THE BLOG

Papers,Please: Looking at Geek Identity

10/11/2014 10:51 GMT | Updated 08/01/2015 10:59 GMT

My wife recently went on holiday to Budapest with her friends. This meant I had some time on my hands and, with Dragon Age: Inquisition still a couple weeks away, a gap in my games calendar.

I decided to try 'Papers, Please' an Indie hit that I missed last year. In the game you play as a border guard at a contentious checkpoint and must check the paperwork of people trying to cross from one side to the other. If you think it sounds like a dull desk job then you're right, but it's a surprisingly entertaining one that starts to give a pretty stark insight into, among other things, identity and the conditions that breed corruption in certain parts of the globe.

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Papers,Please by 3909 LLC

Still, it's a game that can encourage your mind to wander during play and at one point I found myself thinking about a conversation with one of my friends.

Friend: God I hate those Big Bang Theory

Me: Really? I like it; it's a pretty good show...

Friend: Yeah, but you're not a real geek.

I was suprised; we had been friends for years and had an almost identical set of interests. I was even the Dungeon Master for the D&D games we used to play in secondary school. Then, suddenly, I had failed some sort of sitcom-related test. My paperwork was out of order.

I laughed it off but it stuck with me and I started to wonder, who are his 'real geeks'?

You could think that this is an easy question to answer. Traditionally geeky things have never been more popular or more widely available. Comic-book movies have Hollywood in a spandex clad death grip, comics themselves are enjoying a popular revival and video games have sales revenue counted in the billions. Surely if I threw a gamepad in any direction I would hit a promising candidate, complete with meme-covered t shirt and batman belt.

Well, yes, I almost certainly would and therein lies the problem.

To try and understand why that's a problem, I need to take you back to yesteryear; a dark and troubling time before Facebook and when Google was a random collection of letters. Back then there was no way to instantly connect with thousands of people who share the same interests as you. There were no mega-gaming sites and the closest we came to a superhero blockbuster was Tim Burtons Batman.

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Behold, the terrifying face of the 90s

In this situation if you happened to like Science Fiction, VideoGames, Comic Books or Japanese Animation you tended to have to seek it out on your own in specialist stores or on the still young and less user-friendly internet. This (usually, but not always) meant that you were lucky if you had a couple of friends who shared your interests and lived in the same area as you.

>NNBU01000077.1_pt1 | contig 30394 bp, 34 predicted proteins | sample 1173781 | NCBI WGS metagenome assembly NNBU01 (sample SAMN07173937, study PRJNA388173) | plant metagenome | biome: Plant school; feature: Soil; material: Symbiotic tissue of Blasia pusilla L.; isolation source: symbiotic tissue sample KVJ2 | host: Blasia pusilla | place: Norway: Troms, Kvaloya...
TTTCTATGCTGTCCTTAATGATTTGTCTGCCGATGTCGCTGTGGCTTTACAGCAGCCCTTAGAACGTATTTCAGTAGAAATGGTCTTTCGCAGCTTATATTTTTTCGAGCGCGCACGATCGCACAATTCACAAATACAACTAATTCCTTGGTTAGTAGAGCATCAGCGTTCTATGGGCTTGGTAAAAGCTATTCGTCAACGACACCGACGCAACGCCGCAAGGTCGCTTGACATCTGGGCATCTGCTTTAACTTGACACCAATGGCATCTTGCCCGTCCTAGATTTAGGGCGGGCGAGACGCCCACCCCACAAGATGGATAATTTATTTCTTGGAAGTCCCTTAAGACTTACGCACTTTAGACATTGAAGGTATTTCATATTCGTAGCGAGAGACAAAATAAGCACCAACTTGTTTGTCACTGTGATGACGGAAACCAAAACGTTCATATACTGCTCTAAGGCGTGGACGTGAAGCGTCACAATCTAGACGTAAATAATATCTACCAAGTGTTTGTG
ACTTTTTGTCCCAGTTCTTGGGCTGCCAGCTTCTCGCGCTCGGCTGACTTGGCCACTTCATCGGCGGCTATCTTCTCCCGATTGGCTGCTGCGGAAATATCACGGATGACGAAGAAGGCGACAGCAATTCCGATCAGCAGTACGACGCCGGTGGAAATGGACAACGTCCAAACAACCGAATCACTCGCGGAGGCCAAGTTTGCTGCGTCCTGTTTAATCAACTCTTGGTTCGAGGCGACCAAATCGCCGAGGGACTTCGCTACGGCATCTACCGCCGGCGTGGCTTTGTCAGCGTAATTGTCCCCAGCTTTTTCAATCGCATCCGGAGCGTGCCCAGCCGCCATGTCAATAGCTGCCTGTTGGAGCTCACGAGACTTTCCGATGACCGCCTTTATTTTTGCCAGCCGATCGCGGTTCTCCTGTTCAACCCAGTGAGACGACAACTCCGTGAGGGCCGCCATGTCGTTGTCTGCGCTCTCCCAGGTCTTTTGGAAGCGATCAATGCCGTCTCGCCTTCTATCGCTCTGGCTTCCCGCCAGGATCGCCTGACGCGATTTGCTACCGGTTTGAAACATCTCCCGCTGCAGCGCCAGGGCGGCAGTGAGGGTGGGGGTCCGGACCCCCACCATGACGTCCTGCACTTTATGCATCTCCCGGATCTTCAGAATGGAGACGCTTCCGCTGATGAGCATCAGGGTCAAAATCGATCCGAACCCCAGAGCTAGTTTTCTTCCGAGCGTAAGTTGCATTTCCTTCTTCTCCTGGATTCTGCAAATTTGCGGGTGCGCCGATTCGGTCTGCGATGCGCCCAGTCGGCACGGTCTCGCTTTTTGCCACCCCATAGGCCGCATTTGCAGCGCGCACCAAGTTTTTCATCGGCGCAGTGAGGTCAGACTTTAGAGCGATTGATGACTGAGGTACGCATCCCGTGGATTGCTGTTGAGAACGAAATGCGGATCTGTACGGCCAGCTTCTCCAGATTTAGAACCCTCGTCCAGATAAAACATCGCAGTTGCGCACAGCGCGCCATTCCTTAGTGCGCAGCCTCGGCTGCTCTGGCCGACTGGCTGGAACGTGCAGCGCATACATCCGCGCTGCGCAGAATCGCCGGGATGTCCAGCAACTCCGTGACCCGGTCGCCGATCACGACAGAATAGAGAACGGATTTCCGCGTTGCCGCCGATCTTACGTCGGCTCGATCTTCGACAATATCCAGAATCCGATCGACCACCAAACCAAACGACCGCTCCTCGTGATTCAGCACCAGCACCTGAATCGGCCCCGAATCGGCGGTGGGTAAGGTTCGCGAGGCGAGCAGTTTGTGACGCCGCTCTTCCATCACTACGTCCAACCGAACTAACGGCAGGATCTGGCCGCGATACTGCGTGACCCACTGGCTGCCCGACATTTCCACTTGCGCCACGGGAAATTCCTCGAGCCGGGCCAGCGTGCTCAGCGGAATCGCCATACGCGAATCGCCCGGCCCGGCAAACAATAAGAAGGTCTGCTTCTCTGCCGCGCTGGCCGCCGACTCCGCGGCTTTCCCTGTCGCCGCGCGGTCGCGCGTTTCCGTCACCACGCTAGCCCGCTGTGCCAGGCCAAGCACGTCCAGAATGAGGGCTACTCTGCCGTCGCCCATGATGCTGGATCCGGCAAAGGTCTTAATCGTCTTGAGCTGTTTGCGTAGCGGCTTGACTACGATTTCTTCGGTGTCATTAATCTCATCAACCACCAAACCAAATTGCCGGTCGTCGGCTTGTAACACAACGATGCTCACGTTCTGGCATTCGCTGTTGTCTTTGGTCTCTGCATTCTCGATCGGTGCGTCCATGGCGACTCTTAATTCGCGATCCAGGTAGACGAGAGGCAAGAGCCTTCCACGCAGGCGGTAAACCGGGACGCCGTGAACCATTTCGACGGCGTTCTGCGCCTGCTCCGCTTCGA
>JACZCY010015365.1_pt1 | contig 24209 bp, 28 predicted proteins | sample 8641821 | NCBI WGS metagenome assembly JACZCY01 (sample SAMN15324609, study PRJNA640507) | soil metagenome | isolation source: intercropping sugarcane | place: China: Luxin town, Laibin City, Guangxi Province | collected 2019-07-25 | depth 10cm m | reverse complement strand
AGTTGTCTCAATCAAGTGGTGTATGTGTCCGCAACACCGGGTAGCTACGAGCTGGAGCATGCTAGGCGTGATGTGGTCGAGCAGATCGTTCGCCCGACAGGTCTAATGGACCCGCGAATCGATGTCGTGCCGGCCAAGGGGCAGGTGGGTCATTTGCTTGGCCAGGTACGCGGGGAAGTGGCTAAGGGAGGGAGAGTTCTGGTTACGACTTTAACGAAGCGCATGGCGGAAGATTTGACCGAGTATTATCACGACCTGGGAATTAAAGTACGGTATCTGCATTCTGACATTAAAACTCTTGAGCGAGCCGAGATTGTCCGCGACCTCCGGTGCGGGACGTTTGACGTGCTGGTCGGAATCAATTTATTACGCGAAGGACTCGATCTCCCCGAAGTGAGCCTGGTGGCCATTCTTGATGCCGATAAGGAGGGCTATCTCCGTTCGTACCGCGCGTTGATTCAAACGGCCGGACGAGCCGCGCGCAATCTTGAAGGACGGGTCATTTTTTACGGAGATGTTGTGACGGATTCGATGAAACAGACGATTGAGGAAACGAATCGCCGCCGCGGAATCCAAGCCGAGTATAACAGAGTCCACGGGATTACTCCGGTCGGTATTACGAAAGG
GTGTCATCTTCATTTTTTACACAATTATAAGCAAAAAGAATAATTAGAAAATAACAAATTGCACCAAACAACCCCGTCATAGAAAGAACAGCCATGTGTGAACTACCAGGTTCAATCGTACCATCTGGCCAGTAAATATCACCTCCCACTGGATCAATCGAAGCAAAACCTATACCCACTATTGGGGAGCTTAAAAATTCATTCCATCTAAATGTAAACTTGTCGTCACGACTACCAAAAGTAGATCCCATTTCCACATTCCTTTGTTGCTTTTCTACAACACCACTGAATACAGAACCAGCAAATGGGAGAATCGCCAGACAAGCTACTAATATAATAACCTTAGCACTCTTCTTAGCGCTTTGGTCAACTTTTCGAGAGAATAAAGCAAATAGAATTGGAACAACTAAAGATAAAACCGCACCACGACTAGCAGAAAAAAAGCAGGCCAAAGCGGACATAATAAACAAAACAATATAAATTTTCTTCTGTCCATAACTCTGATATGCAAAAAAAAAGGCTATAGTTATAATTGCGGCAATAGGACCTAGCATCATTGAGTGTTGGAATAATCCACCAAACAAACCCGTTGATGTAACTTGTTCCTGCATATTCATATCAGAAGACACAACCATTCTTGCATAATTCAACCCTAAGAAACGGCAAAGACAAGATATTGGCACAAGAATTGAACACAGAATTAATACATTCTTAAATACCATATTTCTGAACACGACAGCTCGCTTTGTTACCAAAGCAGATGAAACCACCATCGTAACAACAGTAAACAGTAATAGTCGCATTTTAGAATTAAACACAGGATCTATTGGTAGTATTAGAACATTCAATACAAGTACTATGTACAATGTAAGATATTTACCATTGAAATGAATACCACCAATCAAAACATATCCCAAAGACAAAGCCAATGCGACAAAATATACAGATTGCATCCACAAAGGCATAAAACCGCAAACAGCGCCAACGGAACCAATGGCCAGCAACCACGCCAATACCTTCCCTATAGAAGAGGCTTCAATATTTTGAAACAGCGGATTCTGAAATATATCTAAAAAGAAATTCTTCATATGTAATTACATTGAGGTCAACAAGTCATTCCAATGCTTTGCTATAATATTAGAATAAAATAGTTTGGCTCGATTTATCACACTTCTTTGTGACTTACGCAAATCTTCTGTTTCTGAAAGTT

This meant that the quintessential experience of traditional Geekdom became isolation.

For many people, their interests separated them from everyone else. In the worst cases it became what they were bullied and hurt for.

This gave many geeks a shared experience and meant that, when the internet did explode and people started to connect, isolation and outside status became central to a new, emerging geek identity.

The sense of Identity is important because it establishes a status quo. People who have grown up in and helped create a culture surrounding their set interests (Gamers, Otaku, Cosplayers etc). The same people who are now seeing those groups swelled by new, 'normal people'.

If you want a topical parallel, look at the rise of UKIP. UKIP aren't making enormous poll gains due to 'benefit tourists' or the xenophobic tirades of their most strident members. No, they're making gains with people, many people, who believe, truly believe, that who they are, their British identity, is being diluted.

Now, as with UKIP, lines are being drawn in the sand:

"Not played Baldurs Gate? Well you're not a real Gamer"

"Don't know what Dilithium is? Not a real Geek"

When people feel threatened they retreat into what they know, and people with the most extreme views use that to their advantage. Then things turn ugly.

At the end of the day, Identities are going to change. Change is the only universal constant, but the more I see this process unfold in communities I grew up in the more sympathy I can feel for those caught out.

We can quote statistics and facts forever but it won't change anyones mind. Identity is an emotional issue, and on some level needs an emotional response.

What we need is a real conversation about identity and integration so we can bring people together and encourage people to adopt the 'real' qualities (British or Geek) we're so obsessed with.